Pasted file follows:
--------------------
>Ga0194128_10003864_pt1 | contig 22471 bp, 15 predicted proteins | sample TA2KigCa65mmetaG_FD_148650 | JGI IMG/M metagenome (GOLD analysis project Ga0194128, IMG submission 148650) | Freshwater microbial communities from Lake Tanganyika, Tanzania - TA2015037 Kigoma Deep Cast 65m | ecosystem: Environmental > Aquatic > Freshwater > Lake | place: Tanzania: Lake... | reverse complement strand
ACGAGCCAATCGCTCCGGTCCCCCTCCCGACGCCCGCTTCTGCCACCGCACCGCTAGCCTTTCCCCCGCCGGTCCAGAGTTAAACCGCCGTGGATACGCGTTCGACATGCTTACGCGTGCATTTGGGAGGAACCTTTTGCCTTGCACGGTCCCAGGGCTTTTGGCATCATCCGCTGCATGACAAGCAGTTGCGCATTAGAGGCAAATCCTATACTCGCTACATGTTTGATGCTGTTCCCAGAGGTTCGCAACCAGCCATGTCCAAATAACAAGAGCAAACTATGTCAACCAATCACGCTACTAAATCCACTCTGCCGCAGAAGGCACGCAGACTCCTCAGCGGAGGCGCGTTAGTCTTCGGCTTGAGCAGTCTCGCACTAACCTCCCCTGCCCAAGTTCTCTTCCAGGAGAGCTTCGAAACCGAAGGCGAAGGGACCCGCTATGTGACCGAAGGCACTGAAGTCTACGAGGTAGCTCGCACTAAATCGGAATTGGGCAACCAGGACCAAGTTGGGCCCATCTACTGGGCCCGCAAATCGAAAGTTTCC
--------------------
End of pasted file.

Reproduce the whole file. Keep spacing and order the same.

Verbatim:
>Ga0194128_10003864_pt1 | contig 22471 bp, 15 predicted proteins | sample TA2KigCa65mmetaG_FD_148650 | JGI IMG/M metagenome (GOLD analysis project Ga0194128, IMG submission 148650) | Freshwater microbial communities from Lake Tanganyika, Tanzania - TA2015037 Kigoma Deep Cast 65m | ecosystem: Environmental > Aquatic > Freshwater > Lake | place: Tanzania: Lake... | reverse complement strand
ACGAGCCAATCGCTCCGGTCCCCCTCCCGACGCCCGCTTCTGCCACCGCACCGCTAGCCTTTCCCCCGCCGGTCCAGAGTTAAACCGCCGTGGATACGCGTTCGACATGCTTACGCGTGCATTTGGGAGGAACCTTTTGCCTTGCACGGTCCCAGGGCTTTTGGCATCATCCGCTGCATGACAAGCAGTTGCGCATTAGAGGCAAATCCTATACTCGCTACATGTTTGATGCTGTTCCCAGAGGTTCGCAACCAGCCATGTCCAAATAACAAGAGCAAACTATGTCAACCAATCACGCTACTAAATCCACTCTGCCGCAGAAGGCACGCAGACTCCTCAGCGGAGGCGCGTTAGTCTTCGGCTTGAGCAGTCTCGCACTAACCTCCCCTGCCCAAGTTCTCTTCCAGGAGAGCTTCGAAACCGAAGGCGAAGGGACCCGCTATGTGACCGAAGGCACTGAAGTCTACGAGGTAGCTCGCACTAAATCGGAATTGGGCAACCAGGACCAAGTTGGGCCCATCTACTGGGCCCGCAAATCGAAAGTTTCC